The City of Chicago is currently in Phase Four: "Gradually Resume." Many City services have adjusted hours or locations and may require health screens prior to entering their physical
spaces. Please call ahead or visit any department's website to get additional details, or visit chicago.gov/covid-19.
Mayor Rahm Emanuel today joined members of the Metropolitan Mayors Caucus to call for a statewide capital bill to pay for critical transportation infrastructure needs, funded largely through an increase in the state motor fuel tax which has remained flat for gasoline since 1990. Illinois has not passed a statewide capital bill since 2009.
“For Illinois to maintain its status as the transportation hub of the nation, we need to make major infrastructure investments to support our transportation systems,” Mayor Emanuel said. “In addition to critical funding to replace aging roads and bridges, sustained, flexible revenues need to flow directly to public transit. As the backbone of our larger transportation network and a stimulator of economic development, transit needs a dedicated, reliable revenue source so that we can continue to modernize and grow the system.”
According to the Chicago Metropolitan Agency for Planning (CMAP), the region needs $24 billion in added revenue through 2050 to maintain the current system, without addressing the backlog. In addition, CMAP estimates that another $32 billion is needed to improve the condition, enhance and expand the current system. Decades of underinvestment have created a significant backlog of projects to reach a state of good repair.
Federal and state revenues that support transportation investments have not kept up with costs or inflation. Recent signals from Washington point to growing reliance on state and local revenues to fund these needs.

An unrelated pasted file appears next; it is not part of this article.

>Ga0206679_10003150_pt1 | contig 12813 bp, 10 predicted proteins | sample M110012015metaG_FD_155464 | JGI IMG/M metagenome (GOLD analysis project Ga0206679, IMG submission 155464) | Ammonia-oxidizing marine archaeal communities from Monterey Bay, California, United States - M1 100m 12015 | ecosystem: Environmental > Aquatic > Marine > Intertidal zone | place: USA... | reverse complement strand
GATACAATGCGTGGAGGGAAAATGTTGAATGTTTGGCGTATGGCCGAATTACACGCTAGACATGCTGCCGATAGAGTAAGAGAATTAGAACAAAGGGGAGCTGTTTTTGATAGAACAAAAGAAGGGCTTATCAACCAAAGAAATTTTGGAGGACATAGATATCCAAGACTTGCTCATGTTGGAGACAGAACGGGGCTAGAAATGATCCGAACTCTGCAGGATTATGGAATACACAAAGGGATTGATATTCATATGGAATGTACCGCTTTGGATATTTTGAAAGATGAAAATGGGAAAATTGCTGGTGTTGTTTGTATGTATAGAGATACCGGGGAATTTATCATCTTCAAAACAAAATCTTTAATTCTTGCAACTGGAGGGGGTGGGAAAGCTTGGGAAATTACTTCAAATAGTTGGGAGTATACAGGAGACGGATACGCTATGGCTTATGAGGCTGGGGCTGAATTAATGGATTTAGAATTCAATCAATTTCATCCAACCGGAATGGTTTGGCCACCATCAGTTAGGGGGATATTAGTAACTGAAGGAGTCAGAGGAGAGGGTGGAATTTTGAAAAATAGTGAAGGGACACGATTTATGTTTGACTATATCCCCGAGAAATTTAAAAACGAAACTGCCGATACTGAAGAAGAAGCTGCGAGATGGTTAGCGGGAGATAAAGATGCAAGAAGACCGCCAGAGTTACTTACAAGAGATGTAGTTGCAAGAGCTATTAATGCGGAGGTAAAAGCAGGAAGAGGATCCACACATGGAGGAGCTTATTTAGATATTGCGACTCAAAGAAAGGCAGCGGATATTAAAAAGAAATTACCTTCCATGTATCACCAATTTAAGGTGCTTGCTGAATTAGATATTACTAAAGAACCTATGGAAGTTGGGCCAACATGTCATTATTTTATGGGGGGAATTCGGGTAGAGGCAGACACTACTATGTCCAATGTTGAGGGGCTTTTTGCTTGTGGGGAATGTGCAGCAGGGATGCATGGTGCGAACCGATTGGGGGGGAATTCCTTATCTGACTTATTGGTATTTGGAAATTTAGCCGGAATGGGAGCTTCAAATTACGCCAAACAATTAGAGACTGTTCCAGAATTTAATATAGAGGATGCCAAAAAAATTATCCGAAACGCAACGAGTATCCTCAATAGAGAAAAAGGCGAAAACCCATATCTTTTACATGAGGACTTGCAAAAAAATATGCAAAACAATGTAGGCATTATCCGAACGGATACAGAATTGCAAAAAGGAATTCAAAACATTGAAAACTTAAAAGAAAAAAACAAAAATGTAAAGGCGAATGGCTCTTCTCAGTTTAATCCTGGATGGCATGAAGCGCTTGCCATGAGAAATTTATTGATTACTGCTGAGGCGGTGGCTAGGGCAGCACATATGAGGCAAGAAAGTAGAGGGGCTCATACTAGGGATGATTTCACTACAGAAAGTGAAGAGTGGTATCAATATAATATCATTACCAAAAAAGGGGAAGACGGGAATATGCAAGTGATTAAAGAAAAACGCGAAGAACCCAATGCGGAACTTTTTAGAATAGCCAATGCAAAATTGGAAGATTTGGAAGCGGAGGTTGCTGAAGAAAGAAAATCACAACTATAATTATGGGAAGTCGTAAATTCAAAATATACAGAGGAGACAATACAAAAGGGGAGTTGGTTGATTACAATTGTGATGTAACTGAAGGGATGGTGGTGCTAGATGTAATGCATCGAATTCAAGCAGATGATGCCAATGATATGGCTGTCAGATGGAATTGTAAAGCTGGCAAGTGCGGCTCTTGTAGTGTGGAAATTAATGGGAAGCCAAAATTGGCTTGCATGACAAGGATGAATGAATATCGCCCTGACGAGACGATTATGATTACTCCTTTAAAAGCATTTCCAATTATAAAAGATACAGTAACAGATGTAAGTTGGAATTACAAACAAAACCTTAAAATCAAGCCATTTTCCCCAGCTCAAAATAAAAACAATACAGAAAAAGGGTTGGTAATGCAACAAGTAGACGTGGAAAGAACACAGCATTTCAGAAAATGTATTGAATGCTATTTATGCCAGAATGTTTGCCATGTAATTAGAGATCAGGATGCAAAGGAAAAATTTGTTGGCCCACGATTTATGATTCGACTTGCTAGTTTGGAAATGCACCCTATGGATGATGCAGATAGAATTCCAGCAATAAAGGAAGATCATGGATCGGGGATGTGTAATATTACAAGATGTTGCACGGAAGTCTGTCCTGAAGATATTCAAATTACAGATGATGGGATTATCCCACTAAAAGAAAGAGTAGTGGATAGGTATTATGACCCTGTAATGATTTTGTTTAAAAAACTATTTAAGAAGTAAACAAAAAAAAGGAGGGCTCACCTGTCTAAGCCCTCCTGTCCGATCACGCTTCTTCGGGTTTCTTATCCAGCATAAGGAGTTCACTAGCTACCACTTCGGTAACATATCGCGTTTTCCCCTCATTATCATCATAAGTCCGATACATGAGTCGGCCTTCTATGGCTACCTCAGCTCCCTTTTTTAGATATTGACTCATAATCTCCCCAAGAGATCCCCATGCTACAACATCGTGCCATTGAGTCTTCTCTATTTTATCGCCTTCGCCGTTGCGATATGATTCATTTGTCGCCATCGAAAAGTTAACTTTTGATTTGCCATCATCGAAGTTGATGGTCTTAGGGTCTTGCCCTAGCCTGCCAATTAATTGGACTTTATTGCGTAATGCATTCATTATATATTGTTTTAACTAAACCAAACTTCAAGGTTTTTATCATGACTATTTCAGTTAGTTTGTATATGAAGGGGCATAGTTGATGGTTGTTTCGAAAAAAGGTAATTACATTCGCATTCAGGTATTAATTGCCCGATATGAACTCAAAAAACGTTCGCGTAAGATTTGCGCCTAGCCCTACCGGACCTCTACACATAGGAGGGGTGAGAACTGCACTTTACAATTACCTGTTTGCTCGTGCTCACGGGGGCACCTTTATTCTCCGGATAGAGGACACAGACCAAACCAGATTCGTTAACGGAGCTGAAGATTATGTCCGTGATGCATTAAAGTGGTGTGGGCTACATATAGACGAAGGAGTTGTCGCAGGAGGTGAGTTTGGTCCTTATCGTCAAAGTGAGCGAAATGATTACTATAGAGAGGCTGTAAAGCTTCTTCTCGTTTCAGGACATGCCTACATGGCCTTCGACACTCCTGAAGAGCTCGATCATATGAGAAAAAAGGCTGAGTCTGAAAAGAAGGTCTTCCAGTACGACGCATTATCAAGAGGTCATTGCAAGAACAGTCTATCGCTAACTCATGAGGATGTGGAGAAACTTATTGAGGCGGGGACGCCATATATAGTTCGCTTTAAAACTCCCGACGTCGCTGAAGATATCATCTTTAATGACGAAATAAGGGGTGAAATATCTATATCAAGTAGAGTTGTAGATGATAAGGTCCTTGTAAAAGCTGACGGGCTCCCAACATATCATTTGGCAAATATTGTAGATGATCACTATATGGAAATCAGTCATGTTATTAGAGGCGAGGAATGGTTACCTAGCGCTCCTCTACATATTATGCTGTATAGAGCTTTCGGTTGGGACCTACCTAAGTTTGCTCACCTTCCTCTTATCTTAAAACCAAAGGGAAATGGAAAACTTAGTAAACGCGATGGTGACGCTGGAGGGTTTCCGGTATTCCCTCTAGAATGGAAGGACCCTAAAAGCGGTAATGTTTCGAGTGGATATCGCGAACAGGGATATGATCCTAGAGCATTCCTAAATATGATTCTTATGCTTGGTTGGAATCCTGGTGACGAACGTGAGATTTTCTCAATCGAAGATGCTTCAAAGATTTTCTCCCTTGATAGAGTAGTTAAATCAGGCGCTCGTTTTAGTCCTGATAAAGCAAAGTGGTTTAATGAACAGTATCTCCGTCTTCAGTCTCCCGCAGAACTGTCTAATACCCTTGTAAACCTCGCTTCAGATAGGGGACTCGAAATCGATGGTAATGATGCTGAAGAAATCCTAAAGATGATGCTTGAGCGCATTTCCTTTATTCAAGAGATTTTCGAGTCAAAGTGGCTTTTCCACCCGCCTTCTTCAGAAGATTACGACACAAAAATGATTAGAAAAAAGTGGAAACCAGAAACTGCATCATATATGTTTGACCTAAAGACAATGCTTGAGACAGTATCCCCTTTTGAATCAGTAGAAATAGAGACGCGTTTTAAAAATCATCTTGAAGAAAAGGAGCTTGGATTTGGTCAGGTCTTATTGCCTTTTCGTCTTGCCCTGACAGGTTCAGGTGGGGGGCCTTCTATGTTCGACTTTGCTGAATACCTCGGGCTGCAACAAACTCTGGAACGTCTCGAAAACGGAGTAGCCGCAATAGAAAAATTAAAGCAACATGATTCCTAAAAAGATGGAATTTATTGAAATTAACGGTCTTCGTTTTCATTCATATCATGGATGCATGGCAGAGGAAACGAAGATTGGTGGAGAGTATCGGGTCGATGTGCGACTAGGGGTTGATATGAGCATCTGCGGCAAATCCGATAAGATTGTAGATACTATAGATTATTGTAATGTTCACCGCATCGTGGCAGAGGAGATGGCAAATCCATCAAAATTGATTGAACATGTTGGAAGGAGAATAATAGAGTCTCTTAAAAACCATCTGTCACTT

The state needs to raise revenue for infrastructure, and a 20 to 30 cent per gallon increase in the motor fuel tax and other traditional transportation funding sources is a reasonable and widely-supported place to start. Other states and regions are far ahead of the State of Illinois and metropolitan Chicago in raising revenues to support infrastructure projects. About half of the states including Indiana, Minnesota, Michigan, Iowa and Ohio have raised transportation revenues since 2012, while Illinois’s gas tax has been at 19 cents per gallon since 1990. Every five cent per gallon increase in the motor fuel tax results in approximately $20 million more in City revenue and over $250 million statewide.
The northeastern Illinois region is the economic engine of the state, accounting for 80 percent of the economy and two-thirds of its population. The Metropolitan Mayors Caucus represents 275 communities and over 9 million residents of northeastern Illinois.
The proposed capital bill is based on five principles:
“All funding options need to be on the table,” Mayor John Ostenburg, Chairman of the Mayors Caucus and Mayor of Park Forest said. “Revenue sources that have traditionally funded roads and transit in the past can support our needs today. However, with the continued emergence of new transportation technologies, they won’t last long. We need to have the courage and foresight to experiment and pilot new sources of revenue for infrastructure.”
“CMAP applauds these leaders for working together to address the urgent need for transportation funding in our region,” Joseph C. Szabo, CMAP executive director said. “We are at a crisis point, and increasing the gas tax is a crucial first step. We owe it to the public to make sure we achieve a lasting solution – one that is sustainable, flexible, and user-based – to ensure we can invest in the best possible projects and help our communities prosper.”
Under Mayor Emanuel, Chicago has invested billions in improving its transportation infrastructure but without state a state capital bill and serious state funding needed, repairs for roads, bridges and public transportation networks in the city, in the region and across the state continue to pile up. The City has been aggressive at creating and using TIF dollars to fund transformational projects like Red and Purple Line Modernization. Though the Chicago Transit Authority (CTA) has seen unprecedented investment under Mayor Emanuel—more than $8 billion in modernization and improvements projects—much of the CTA’s infrastructure is decades old and needs rebuilding or replacement. Mayor Emanuel also pushed for the creative use of the TIFIA loan program to fund the construction of the acclaimed Riverwalk that has fueled the boom along the Chicago’s river fronts. The Riverwalk has proved to be a phenomenal success and revenue from vendors is exceeding projections and helping to repay the loan.